Destiny 2 (opens in new tab) studio Bungie is taking some big steps toward the future, including an "extensive expansion" to its headquarters in Bellevue, Washington, the opening of its first-ever international office in Amsterdam, new additions to its board of directors, and—this is the part we really care about—plans to expand Destiny into "additional media." On top of all that, it's also still planning to release at least one new, non-Destiny game sometime within the next four years.
"The past several years have been a time of tremendous growth and opportunity for Bungie," CEO Pete Parsons said (opens in new tab). "We are home to some of the brightest and best talent in the industry, and we look forward to expanding upon both our talent pool this year and increasing the resources to support them."
The expansion of Bungie's home office will more than double its size, which will help it to "increase the commitment to the long-term development of Destiny 2, tell new stories in the Destiny Universe, and create entirely new worlds in to-be-announced IPs."
Pursuing that goal will also see some shifts in Destiny leadership: Destiny Universe vice president Mark Noseworthy and executive creative producer Luke Smith have been appointed "to oversee and prepare for the expansion of the Destiny Universe into additional media," suggesting that Bungie could be looking to expand into movies or television. (Hey, everyone else is doing it (opens in new tab).)
Bungie also recommitted to its plan, first mentioned by Parsons in 2019 (opens in new tab), to have at least one non-Destiny game operating by 2025.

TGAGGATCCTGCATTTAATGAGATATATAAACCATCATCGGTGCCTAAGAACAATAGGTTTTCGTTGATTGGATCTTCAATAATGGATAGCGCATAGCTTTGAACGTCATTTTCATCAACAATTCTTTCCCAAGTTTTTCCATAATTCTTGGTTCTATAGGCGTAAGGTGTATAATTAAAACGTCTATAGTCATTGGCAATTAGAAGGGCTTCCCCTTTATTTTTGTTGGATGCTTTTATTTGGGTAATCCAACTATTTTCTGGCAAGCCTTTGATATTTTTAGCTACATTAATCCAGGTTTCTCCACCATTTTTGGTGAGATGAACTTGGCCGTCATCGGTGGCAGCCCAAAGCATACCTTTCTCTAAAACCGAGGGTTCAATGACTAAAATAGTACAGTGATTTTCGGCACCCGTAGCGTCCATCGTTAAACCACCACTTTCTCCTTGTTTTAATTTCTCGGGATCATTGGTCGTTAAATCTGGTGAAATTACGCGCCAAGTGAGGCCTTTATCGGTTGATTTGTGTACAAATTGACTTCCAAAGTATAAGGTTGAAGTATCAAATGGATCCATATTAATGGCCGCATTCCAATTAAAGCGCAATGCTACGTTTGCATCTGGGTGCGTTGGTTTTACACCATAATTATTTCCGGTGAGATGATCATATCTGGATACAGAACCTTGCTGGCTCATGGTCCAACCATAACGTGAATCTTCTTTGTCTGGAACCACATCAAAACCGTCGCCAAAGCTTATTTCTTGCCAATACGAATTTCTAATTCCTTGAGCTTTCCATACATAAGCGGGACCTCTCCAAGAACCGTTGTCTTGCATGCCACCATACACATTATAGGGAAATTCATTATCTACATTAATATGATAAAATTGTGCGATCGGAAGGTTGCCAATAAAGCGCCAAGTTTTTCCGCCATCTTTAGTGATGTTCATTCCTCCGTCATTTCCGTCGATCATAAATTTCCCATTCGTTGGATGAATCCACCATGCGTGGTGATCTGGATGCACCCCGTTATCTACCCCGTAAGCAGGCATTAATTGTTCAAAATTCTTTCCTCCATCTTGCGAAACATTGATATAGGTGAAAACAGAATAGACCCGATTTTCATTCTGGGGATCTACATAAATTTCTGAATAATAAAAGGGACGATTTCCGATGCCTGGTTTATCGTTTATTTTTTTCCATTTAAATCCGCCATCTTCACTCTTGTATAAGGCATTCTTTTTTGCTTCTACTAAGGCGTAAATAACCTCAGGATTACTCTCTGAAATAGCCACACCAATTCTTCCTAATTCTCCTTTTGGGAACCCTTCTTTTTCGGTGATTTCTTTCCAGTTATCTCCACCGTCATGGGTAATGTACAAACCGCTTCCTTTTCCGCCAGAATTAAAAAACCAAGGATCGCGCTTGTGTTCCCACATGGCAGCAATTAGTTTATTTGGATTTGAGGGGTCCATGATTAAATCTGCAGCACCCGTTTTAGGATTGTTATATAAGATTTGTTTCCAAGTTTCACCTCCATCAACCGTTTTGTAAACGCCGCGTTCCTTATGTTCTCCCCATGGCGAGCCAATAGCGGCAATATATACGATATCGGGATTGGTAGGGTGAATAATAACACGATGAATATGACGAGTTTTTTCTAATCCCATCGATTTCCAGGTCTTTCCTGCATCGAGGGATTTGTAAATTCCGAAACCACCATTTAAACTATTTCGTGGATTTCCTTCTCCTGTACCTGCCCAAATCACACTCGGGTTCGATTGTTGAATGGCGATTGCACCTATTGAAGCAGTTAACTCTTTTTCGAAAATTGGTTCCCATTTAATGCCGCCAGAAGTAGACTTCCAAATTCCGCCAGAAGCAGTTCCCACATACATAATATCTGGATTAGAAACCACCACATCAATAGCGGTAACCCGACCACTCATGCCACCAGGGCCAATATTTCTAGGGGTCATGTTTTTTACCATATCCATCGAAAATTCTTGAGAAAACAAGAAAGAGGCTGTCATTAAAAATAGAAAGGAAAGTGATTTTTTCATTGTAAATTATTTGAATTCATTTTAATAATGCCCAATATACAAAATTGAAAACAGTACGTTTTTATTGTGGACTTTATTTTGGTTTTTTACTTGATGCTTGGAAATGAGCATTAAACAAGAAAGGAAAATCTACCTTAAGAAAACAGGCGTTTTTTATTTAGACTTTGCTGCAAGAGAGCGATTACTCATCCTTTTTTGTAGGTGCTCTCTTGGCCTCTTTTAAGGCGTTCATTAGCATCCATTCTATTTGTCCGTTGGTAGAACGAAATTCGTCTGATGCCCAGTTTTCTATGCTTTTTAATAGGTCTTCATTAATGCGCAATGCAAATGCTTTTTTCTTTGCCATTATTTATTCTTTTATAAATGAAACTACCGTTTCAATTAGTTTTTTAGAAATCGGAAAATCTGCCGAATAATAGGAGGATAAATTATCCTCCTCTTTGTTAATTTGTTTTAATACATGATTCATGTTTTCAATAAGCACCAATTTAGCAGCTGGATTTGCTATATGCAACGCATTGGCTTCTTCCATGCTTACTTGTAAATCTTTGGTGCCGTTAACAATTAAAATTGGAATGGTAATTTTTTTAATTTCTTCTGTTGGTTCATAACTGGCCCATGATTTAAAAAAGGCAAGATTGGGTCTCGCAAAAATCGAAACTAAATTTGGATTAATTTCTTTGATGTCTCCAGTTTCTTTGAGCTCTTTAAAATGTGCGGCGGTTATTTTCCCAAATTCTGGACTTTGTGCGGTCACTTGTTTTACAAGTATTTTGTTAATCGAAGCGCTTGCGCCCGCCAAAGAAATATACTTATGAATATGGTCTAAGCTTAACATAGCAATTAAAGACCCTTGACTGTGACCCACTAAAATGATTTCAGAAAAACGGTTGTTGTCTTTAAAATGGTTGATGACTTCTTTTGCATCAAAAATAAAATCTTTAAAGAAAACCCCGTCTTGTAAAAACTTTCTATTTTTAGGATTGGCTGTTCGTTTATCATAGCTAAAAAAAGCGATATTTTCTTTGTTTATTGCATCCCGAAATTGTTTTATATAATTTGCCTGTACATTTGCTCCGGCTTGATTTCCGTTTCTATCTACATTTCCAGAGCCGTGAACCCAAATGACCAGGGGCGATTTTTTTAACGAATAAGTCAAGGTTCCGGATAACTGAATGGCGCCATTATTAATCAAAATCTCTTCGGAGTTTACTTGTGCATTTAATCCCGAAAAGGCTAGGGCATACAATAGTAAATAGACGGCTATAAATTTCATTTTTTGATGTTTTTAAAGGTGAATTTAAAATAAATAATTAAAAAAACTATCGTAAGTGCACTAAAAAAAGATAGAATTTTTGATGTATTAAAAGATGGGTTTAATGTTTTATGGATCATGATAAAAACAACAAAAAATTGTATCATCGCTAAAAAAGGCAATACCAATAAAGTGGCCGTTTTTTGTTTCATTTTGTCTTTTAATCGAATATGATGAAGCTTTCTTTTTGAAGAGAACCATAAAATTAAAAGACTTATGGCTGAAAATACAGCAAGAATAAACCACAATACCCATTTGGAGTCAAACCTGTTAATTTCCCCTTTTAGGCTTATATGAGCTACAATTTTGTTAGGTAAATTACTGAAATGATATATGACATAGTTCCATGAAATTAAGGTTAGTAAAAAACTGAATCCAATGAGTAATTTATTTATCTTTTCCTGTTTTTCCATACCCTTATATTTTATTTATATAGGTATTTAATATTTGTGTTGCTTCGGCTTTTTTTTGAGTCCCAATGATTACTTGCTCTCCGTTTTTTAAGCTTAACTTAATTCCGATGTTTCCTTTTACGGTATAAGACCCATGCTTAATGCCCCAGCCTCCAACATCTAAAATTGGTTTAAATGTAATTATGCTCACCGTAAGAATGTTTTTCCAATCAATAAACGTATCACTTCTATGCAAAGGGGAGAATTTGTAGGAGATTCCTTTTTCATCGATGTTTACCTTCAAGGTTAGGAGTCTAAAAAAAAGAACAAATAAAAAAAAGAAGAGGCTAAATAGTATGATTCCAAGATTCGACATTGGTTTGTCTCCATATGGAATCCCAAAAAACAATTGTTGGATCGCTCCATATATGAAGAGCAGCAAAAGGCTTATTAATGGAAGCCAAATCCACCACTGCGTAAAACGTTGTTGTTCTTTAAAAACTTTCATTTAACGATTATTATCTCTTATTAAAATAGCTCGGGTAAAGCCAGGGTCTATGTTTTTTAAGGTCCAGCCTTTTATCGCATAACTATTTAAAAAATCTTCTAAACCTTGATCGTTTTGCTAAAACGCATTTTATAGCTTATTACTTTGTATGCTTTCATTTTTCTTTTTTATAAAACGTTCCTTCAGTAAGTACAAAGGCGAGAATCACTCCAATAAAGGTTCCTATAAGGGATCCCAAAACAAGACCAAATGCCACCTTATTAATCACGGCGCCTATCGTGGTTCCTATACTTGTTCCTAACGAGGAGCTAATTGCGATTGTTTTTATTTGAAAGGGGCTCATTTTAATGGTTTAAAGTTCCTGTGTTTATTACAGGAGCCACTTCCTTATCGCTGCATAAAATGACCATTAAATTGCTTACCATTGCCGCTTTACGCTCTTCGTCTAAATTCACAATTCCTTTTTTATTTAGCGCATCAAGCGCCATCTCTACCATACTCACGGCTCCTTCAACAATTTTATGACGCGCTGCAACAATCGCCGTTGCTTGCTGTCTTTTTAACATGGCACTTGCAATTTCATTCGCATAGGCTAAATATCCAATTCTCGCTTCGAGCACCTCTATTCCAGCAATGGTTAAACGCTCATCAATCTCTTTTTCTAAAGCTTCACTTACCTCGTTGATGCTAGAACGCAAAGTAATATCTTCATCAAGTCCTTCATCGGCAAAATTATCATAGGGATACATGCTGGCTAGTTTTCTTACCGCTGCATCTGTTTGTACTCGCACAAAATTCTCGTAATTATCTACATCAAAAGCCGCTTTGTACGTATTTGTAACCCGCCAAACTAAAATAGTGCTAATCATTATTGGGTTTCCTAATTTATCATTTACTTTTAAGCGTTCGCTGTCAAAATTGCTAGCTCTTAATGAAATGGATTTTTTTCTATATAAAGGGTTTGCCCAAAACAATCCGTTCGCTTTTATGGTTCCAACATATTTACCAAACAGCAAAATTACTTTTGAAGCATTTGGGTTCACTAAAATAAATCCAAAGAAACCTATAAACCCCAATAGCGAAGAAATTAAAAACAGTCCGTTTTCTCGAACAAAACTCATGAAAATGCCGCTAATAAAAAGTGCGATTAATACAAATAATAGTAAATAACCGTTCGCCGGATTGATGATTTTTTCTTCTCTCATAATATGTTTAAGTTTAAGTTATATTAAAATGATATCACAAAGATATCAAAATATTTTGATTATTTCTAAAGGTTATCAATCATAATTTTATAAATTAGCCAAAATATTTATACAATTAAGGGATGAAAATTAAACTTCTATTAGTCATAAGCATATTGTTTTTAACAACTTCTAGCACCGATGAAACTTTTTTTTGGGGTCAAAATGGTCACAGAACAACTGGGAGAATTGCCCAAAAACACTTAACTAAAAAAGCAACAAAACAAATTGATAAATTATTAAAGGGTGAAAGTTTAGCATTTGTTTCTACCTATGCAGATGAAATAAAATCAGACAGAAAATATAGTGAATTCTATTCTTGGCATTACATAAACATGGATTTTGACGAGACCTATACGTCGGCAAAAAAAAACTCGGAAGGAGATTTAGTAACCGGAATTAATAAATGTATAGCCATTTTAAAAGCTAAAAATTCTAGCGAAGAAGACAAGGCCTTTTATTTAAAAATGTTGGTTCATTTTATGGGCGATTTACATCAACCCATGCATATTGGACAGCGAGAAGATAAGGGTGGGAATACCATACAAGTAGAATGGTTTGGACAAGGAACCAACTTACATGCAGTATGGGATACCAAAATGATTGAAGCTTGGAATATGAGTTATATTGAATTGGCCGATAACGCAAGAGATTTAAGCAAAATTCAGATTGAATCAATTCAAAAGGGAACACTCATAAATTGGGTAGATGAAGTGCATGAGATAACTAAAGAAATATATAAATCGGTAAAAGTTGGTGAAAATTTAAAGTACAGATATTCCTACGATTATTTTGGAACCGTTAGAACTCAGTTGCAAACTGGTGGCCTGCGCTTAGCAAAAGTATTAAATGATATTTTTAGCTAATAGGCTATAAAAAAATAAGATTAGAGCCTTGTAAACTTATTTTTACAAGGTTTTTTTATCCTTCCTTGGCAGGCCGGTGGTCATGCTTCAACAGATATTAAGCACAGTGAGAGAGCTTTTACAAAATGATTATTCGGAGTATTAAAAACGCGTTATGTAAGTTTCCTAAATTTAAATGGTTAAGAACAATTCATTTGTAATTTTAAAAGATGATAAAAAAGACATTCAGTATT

"Bungie has appointed Jonny Ebbert (Chief Creative Officer) and Zach Russell (General Manager, Incubation) to build and drive the creative vision and foundation for Bungie's future worlds alongside the next generation of leaders at Bungie, with plans to bring at least one new IP to market before 2025," the update says. "Jason Jones (Chief Vision Officer) takes on a talent-facing role to help Bungie's top creative leadership unlock their full potential at the company."
Destiny is an ongoing hit and if the Mandalorian can have a successful television show then there's no reason the Guardian can't, but it's that promise of "new IP" that I'm looking forward to. For all practical purposes, Bungie has made two games over the past two decades—Halo and Destiny—and I'm honestly curious what's going to happen when it decides to spread its creative wings a little further.